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First step to international recognition for breakaway state of Somaliland

06 Jul 2023 4 minute read
Hargeisa, the capital of Somaliland. Photo by CharlesFred is licensed under CC BY-NC-SA 2.0.

Martin Shipton

MPs have approved the first reading of a Bill that would see the UK recognise the north east African country of Somaliland as an independent republic.

The former British protectorate – which has strong links with Wales, where around 15,000 Somalilanders live – broke away from its neighbour Somalia in 1991 following a civil war and has functioned as a de facto democratic state ever since.

But the international community has refused to grant Somaliland recognition and now a cross-party group of MPs is pushing for the House of Commons to back a private member’s Bill that would force the UK Government to do so.

Tragedy

Former Conservative Cabinet Minister Sir Gavin Williamson told the Commons: “On June 26 1960, Britain granted independence to the British protectorate of Somaliland. It was in the euphoria of that moment that Somaliland a few days later entered into a union with the old Italian trust territory of Somaliland, a union that proved deeply unhappy.

“While it started in hope and optimism, that union ended in tragedy. It saw the rise of a brutal military dictatorship based in Mogadishu, whose next steps were the persecution and genocide of many Somalilanders. Over the following years, that union saw a genocide unfold with the loss of many lives – I am talking about not just tens of thousands, but hundreds of thousands of lives. In the capital city of Somaliland, it saw Somali air force jets rising to the skies to drop bombs on the people of Hargeisa. Some 90% of the city was completely destroyed, and there was destruction in many other cities right across Somaliland.

“That union also saw many of the nomadic tribes of Somaliland persecuted, with their wells – their only source of life, which provided them vital water – being poisoned. Hundreds of thousands of people died in that genocide and, sadly, much of the world did not notice or pay attention. The impact was not just on the people killed; every single family in Somaliland was touched by that violence and many families either were displaced within the borders of Somaliland or had to flee to neighbouring countries such as Ethiopia and Djibouti.

“Out of that genocide, out of that civil war, we saw the emergence once again of an independent country. In 1991, Somaliland was able to declare itself free of Somalia. It was able to stand proud and independent, away from the persecution and genocide that it had suffered for so long. Somalilanders have asked the world for recognition for more than 30 years now.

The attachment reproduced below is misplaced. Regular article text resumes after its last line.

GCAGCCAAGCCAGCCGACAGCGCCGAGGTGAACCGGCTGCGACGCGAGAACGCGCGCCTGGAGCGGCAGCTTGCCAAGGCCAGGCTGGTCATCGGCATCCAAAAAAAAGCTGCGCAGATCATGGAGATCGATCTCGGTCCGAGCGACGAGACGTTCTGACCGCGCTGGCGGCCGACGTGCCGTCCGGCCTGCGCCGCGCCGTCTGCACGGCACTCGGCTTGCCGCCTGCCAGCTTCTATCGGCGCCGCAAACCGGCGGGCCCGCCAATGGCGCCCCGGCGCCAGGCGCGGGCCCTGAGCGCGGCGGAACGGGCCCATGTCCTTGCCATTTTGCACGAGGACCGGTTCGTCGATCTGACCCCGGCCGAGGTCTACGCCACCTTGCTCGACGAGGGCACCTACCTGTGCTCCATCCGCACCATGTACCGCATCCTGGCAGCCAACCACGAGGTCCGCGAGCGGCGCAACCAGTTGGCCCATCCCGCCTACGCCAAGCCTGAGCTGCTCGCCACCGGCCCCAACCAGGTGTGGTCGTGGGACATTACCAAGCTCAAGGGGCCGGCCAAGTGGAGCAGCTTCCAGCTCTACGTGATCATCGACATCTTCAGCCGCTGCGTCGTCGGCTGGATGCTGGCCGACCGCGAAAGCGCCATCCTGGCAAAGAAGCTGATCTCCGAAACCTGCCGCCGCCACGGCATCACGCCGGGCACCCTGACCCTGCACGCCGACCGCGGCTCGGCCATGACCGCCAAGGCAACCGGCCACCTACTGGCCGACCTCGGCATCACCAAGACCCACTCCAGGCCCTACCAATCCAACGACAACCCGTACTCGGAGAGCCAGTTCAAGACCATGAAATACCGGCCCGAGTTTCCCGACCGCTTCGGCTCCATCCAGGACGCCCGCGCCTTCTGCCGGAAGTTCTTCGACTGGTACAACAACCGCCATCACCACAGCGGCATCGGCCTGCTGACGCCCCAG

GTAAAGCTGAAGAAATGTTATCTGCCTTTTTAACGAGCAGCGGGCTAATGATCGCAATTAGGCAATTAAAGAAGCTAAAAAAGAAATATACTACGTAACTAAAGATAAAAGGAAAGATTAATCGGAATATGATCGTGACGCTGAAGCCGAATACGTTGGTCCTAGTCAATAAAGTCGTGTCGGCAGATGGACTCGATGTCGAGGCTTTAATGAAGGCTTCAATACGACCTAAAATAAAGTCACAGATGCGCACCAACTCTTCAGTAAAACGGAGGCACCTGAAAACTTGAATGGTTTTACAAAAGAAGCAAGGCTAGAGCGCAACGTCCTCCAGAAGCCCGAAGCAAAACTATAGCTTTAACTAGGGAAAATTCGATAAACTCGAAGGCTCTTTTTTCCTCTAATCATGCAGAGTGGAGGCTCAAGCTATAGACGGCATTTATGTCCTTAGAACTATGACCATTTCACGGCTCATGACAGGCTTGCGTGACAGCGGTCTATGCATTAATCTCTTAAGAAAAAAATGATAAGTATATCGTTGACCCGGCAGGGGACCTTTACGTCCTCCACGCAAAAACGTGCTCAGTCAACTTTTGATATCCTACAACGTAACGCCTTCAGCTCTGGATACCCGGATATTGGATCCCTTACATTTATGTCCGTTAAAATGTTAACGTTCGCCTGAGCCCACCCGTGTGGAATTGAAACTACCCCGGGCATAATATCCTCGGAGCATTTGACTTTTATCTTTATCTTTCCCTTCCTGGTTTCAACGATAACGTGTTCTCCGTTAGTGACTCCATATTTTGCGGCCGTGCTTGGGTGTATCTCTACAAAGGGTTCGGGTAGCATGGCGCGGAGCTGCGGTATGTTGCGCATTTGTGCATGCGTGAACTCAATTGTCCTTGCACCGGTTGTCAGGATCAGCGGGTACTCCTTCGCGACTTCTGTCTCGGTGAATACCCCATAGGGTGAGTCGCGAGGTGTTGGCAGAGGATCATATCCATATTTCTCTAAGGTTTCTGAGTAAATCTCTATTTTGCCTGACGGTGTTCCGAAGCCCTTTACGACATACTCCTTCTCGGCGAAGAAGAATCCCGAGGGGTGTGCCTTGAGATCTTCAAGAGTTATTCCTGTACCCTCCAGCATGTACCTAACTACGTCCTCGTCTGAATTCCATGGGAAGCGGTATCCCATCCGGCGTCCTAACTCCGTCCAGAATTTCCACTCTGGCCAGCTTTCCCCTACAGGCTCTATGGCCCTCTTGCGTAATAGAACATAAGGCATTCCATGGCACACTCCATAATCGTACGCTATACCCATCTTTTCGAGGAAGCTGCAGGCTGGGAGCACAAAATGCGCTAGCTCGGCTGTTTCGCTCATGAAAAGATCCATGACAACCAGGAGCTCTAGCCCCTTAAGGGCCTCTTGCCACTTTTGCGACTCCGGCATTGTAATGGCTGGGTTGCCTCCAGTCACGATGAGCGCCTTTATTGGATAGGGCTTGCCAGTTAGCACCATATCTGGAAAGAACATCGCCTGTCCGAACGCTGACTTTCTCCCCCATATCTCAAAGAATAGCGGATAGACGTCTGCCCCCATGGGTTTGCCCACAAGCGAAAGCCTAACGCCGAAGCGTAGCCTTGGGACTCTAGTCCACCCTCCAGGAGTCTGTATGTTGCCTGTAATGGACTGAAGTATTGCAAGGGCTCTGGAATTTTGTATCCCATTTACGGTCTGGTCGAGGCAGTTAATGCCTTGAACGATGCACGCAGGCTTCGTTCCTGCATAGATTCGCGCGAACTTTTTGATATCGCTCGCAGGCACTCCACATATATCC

“They have asked the world to recognise what is there on the horn of Africa. They have listened to countries such as Britain, the United States, France and Germany, which have turned to them and said, ‘We expect certain things: a democratic process, parliamentary and presidential elections, and a judicial process. We expect you to educate your boys and girls. We expect you to be welcoming and a safe place for people to visit.’ And Somaliland has delivered that, yet it still waits for recognition from countries such as Britain, the United States, France, Germany and so many others. That wait is too long.

“Somaliland is a country doing everything that it believes people expect a democratic free country to be doing, but it asks for something in return. The people of Somaliland have, over so many decades, been willing to look to Britain as a friend. In fact, when we were in our greatest need during the second world war, the people of Somaliland joined with us in our battle against fascism.

“They fought side by side with British soldiers. When I was in Hargeisa, I visited the Commonwealth war graves cemetery, where I saw British names and the names of Somalilanders. Blood was spilled by both our nations for those common values and interests. We now need to step up as a nation and do something more than just being there. It is time to recognise Somaliland.”

MPs backed the Bill without a vote and it will have its second reading on November 24. Among the presenters of the Bill is Vale of Glamorgan Tory MP Alun Cairns.


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Alwyn Evans
Alwyn Evans
2 months ago

About time too! Somaliland has rejected the deeply corrupt Somalia government, gone through all the steps demanded of them, proved a stable government for their people, provided some of the most valuable immigrant citizens for Cardiff and Wales over many years, and still the British ‘imperial’ government refuses to give them parity with all other British former colonies and protectorates. Wales’ Senedd! Let’s hear your voices too!.

Another Richard
Another Richard
2 months ago
Reply to  Alwyn Evans

The UK’s consistent position – shared with other Western countries – is that it is for African countries acting via the African Union to take the lead on whether any additional African states should be recognised. What could be more ‘imperial’ than recognising new countries in Africa over the heads of African governments? (My personal view is that Somaliland does meet the criteria for statehood and I understand there are some informal semi-official links with the UK. But it is for the Africans to take the lead, as they did with recognising Eritrea and South Sudan as independent states –… Read more »

hdavies15
hdavies15
2 months ago

What works for Somaliland should work for Wales. Oh wait, that’s too close to home for those Anglo Brit supremacists who will want to hang on for dear life.

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